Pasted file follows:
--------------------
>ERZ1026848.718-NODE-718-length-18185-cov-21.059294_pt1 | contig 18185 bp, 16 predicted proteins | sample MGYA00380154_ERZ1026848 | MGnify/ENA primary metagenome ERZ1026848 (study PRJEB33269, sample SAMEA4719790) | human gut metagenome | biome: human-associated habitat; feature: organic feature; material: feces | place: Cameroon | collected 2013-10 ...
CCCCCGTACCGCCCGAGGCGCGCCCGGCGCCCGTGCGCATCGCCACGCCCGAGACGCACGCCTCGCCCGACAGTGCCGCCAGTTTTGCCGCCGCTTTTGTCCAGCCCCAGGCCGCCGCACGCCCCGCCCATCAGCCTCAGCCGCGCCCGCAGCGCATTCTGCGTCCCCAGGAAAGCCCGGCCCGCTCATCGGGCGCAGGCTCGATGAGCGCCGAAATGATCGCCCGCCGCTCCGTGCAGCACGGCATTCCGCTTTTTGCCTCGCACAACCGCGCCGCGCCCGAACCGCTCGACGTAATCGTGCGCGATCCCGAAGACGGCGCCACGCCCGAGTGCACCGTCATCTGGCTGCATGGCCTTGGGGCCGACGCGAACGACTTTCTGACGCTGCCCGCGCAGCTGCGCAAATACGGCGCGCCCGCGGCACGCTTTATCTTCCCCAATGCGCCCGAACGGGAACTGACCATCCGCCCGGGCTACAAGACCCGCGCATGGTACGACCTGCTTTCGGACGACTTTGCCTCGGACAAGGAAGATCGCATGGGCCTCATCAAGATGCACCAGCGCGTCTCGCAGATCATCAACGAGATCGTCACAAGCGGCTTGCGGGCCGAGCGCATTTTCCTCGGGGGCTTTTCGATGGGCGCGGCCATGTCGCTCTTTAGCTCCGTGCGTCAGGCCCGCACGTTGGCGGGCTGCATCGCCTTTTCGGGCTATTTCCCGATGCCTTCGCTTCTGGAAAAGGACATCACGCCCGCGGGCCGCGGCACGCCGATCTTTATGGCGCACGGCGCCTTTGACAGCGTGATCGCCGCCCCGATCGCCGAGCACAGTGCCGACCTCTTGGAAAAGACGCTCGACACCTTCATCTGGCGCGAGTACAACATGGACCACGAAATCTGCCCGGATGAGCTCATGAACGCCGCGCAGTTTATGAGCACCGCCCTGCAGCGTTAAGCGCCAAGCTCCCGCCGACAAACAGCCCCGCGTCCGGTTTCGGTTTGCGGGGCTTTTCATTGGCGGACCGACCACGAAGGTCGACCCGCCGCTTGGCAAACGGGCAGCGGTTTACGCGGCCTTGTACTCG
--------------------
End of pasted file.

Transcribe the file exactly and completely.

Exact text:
>ERZ1026848.718-NODE-718-length-18185-cov-21.059294_pt1 | contig 18185 bp, 16 predicted proteins | sample MGYA00380154_ERZ1026848 | MGnify/ENA primary metagenome ERZ1026848 (study PRJEB33269, sample SAMEA4719790) | human gut metagenome | biome: human-associated habitat; feature: organic feature; material: feces | place: Cameroon | collected 2013-10 ...
CCCCCGTACCGCCCGAGGCGCGCCCGGCGCCCGTGCGCATCGCCACGCCCGAGACGCACGCCTCGCCCGACAGTGCCGCCAGTTTTGCCGCCGCTTTTGTCCAGCCCCAGGCCGCCGCACGCCCCGCCCATCAGCCTCAGCCGCGCCCGCAGCGCATTCTGCGTCCCCAGGAAAGCCCGGCCCGCTCATCGGGCGCAGGCTCGATGAGCGCCGAAATGATCGCCCGCCGCTCCGTGCAGCACGGCATTCCGCTTTTTGCCTCGCACAACCGCGCCGCGCCCGAACCGCTCGACGTAATCGTGCGCGATCCCGAAGACGGCGCCACGCCCGAGTGCACCGTCATCTGGCTGCATGGCCTTGGGGCCGACGCGAACGACTTTCTGACGCTGCCCGCGCAGCTGCGCAAATACGGCGCGCCCGCGGCACGCTTTATCTTCCCCAATGCGCCCGAACGGGAACTGACCATCCGCCCGGGCTACAAGACCCGCGCATGGTACGACCTGCTTTCGGACGACTTTGCCTCGGACAAGGAAGATCGCATGGGCCTCATCAAGATGCACCAGCGCGTCTCGCAGATCATCAACGAGATCGTCACAAGCGGCTTGCGGGCCGAGCGCATTTTCCTCGGGGGCTTTTCGATGGGCGCGGCCATGTCGCTCTTTAGCTCCGTGCGTCAGGCCCGCACGTTGGCGGGCTGCATCGCCTTTTCGGGCTATTTCCCGATGCCTTCGCTTCTGGAAAAGGACATCACGCCCGCGGGCCGCGGCACGCCGATCTTTATGGCGCACGGCGCCTTTGACAGCGTGATCGCCGCCCCGATCGCCGAGCACAGTGCCGACCTCTTGGAAAAGACGCTCGACACCTTCATCTGGCGCGAGTACAACATGGACCACGAAATCTGCCCGGATGAGCTCATGAACGCCGCGCAGTTTATGAGCACCGCCCTGCAGCGTTAAGCGCCAAGCTCCCGCCGACAAACAGCCCCGCGTCCGGTTTCGGTTTGCGGGGCTTTTCATTGGCGGACCGACCACGAAGGTCGACCCGCCGCTTGGCAAACGGGCAGCGGTTTACGCGGCCTTGTACTCG